A coalition calling for safer streets for pedestrians and cyclists is placing stark and ghostly reminders around the city this week near spots where people have been killed in crashes with motor vehicles.
Members of the Massachusetts Vision Zero Coalition have created white plastic cutouts shaped like people, and they are fastening the eerie silhouettes to lamp posts and street signs.
The effort comes ahead of World Day of Remembrance, an international event "for publicly mourning victims of traffic violence." The aim is to call attention to dangerous streets and intersections.
Organizers said they also want to promote the concept that traffic-related fatalities should be considered crashes, and not accidents.
"Crashes are not accidents — they're the tragic, preventable results of inadequate planning and policy. People make mistakes; our streets must be designed so those mistakes are not fatal," according to a statement from the LivableStreets Alliance, which advocates for safer, multi-modal roadways.
The alliance is one of the 11 members of the Massachusetts Vision Zero Coalition, which calls for the implementation of "Vision Zero" policies across the state.
Other members of the coalition include the Massachusetts Bicycle Coalition and the Boston Cyclists Union.
Vision Zero, an international road safety initiative, focuses on eliminating fatal and serious crashes in a given community. Both Cambridge and Boston have committed to the concept.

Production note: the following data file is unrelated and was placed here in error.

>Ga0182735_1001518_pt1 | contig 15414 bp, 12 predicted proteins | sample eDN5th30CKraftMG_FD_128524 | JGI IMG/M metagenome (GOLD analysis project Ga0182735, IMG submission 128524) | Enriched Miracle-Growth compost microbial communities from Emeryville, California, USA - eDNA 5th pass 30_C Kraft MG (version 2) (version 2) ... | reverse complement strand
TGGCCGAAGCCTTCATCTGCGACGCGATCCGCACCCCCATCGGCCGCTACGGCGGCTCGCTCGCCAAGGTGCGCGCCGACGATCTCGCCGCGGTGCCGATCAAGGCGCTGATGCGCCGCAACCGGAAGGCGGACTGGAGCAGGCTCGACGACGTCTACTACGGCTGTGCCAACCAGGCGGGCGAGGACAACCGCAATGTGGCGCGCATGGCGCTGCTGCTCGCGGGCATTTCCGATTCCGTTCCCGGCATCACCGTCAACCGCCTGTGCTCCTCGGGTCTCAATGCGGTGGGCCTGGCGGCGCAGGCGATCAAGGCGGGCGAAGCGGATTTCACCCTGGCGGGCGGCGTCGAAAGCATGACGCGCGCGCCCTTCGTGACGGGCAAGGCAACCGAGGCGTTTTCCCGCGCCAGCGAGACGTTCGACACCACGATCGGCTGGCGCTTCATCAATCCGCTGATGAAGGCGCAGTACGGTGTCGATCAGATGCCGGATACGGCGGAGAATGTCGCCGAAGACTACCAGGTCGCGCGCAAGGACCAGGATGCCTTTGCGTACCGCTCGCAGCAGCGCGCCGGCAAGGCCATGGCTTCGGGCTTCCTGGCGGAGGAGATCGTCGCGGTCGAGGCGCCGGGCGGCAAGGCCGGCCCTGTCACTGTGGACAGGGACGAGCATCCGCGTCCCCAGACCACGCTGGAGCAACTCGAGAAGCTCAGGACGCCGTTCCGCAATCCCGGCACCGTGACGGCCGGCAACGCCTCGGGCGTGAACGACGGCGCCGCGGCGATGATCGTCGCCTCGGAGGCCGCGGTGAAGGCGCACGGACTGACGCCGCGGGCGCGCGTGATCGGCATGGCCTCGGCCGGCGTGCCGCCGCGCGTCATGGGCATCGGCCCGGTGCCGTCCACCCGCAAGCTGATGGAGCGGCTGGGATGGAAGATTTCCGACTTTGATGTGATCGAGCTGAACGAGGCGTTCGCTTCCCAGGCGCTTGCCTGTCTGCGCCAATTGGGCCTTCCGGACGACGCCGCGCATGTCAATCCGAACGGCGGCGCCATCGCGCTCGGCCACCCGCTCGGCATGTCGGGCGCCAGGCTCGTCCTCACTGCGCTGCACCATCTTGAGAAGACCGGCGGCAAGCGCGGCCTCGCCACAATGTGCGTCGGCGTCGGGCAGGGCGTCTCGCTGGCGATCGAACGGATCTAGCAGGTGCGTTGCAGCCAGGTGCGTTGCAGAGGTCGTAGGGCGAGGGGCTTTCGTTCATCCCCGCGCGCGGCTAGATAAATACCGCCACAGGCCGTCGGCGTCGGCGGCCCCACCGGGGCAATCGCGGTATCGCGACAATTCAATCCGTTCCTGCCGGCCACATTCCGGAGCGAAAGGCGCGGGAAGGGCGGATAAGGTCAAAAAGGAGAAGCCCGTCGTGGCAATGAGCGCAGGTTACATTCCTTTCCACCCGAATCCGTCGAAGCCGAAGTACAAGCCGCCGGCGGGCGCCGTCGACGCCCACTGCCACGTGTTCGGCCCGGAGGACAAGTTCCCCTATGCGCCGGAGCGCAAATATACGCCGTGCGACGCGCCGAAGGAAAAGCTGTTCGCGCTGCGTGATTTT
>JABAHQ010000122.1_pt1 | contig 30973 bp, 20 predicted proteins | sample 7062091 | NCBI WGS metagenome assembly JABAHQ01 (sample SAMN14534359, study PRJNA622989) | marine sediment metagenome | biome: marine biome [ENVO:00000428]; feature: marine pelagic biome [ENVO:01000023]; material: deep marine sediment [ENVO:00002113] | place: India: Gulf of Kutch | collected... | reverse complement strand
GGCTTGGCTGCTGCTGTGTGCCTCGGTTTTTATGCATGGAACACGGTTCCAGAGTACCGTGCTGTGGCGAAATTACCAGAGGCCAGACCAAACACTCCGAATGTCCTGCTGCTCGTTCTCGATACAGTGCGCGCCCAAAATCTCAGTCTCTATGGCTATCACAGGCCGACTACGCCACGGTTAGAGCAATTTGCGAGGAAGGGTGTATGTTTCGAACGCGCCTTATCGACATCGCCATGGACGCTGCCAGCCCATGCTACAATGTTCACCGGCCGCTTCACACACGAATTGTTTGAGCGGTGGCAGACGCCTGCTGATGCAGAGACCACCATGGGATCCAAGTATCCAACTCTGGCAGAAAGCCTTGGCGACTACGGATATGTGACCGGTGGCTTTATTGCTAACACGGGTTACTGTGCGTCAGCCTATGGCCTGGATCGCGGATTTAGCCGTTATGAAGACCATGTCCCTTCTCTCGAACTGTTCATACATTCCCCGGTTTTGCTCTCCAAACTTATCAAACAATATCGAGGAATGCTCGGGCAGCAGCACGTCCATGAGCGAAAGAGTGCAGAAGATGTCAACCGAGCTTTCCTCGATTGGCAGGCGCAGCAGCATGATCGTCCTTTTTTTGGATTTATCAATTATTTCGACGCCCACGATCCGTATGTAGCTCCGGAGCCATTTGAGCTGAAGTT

World Remembrance Day is Sunday. It will begin with a memorial bike ride, followed by an organized walk through parts of Boston, and a rally on the steps of the State House. Attendees are being encouraged to wear yellow in a show of support for those who have been killed.
Leading up to the event, at least 14 human-shaped cutouts will be visible throughout the area. The cutouts will be placed in South Boston, Dorchester, Roslindale, Chinatown, Allston, Beacon Hill, Back Bay, Fenway, Chinatown, and parts of Cambridge. The first four went up on Thursday; another 10 will go up Friday and Saturday, organizers said.
The plastic figures are reminiscent of "ghost bikes," bicycles that are painted white and positioned at the scene of fatal bike crashes.
Each cutout is labeled with the date that a person died at a specific location. Some include the victim's name. The hashtag #CrashNotAccident and a promotional tag for World Remembrance Day, #WDR2016, are also scrawled on the cutouts in black marker.
"We know what works - this isn't an issue of coming up with brand-new solutions. Streets that are properly designed for all people are safe streets," said LivableStreets Alliance executive director Stacy Thompson said in a statement. "The hard work is implementing these designs in cities and towns across Massachusetts."